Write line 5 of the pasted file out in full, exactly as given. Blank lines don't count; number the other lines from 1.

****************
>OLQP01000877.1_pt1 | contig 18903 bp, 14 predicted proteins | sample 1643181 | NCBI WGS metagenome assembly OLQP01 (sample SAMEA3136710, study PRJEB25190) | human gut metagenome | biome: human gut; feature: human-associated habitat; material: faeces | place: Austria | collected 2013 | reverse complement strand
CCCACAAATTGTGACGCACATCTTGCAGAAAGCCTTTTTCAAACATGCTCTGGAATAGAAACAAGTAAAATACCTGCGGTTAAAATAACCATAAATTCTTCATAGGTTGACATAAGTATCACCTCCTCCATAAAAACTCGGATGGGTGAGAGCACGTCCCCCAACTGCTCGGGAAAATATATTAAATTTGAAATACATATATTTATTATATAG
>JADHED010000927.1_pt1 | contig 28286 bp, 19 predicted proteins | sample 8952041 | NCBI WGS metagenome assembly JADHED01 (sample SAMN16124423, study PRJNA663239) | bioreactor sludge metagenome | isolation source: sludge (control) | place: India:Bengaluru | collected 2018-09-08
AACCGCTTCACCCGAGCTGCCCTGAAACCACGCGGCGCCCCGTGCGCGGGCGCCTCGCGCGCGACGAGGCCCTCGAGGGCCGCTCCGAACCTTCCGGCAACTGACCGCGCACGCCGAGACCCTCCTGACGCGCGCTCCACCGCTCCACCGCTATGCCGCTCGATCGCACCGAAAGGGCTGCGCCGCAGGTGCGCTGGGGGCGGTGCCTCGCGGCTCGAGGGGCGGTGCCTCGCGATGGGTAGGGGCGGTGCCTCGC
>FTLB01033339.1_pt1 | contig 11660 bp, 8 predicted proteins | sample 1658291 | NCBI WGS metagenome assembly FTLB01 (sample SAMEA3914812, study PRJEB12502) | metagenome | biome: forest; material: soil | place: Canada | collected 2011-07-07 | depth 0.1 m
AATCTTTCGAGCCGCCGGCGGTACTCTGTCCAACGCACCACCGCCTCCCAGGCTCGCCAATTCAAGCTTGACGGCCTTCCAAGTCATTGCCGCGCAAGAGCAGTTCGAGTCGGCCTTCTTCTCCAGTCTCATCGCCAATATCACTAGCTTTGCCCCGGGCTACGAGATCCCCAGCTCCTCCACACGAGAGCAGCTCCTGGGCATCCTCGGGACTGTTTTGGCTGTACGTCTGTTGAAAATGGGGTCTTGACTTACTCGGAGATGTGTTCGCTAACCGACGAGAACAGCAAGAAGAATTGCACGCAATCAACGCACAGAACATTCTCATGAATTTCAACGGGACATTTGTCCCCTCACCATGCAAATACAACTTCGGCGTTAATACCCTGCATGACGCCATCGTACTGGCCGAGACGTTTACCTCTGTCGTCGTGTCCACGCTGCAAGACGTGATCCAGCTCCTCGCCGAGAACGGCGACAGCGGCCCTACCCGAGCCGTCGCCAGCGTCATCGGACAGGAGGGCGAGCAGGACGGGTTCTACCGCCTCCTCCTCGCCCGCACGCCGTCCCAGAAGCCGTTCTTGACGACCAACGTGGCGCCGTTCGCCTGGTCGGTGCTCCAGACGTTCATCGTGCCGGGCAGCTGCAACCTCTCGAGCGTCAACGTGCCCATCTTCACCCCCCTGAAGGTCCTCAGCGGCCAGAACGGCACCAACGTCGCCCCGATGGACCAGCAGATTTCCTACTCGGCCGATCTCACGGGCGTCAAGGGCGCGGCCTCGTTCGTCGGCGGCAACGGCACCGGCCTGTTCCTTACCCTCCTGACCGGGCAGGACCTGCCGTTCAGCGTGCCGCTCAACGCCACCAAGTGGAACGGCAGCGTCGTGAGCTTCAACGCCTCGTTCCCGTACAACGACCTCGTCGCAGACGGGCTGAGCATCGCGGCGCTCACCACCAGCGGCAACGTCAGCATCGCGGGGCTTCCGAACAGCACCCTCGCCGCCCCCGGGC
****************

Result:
>FTLB01033339.1_pt1 | contig 11660 bp, 8 predicted proteins | sample 1658291 | NCBI WGS metagenome assembly FTLB01 (sample SAMEA3914812, study PRJEB12502) | metagenome | biome: forest; material: soil | place: Canada | collected 2011-07-07 | depth 0.1 m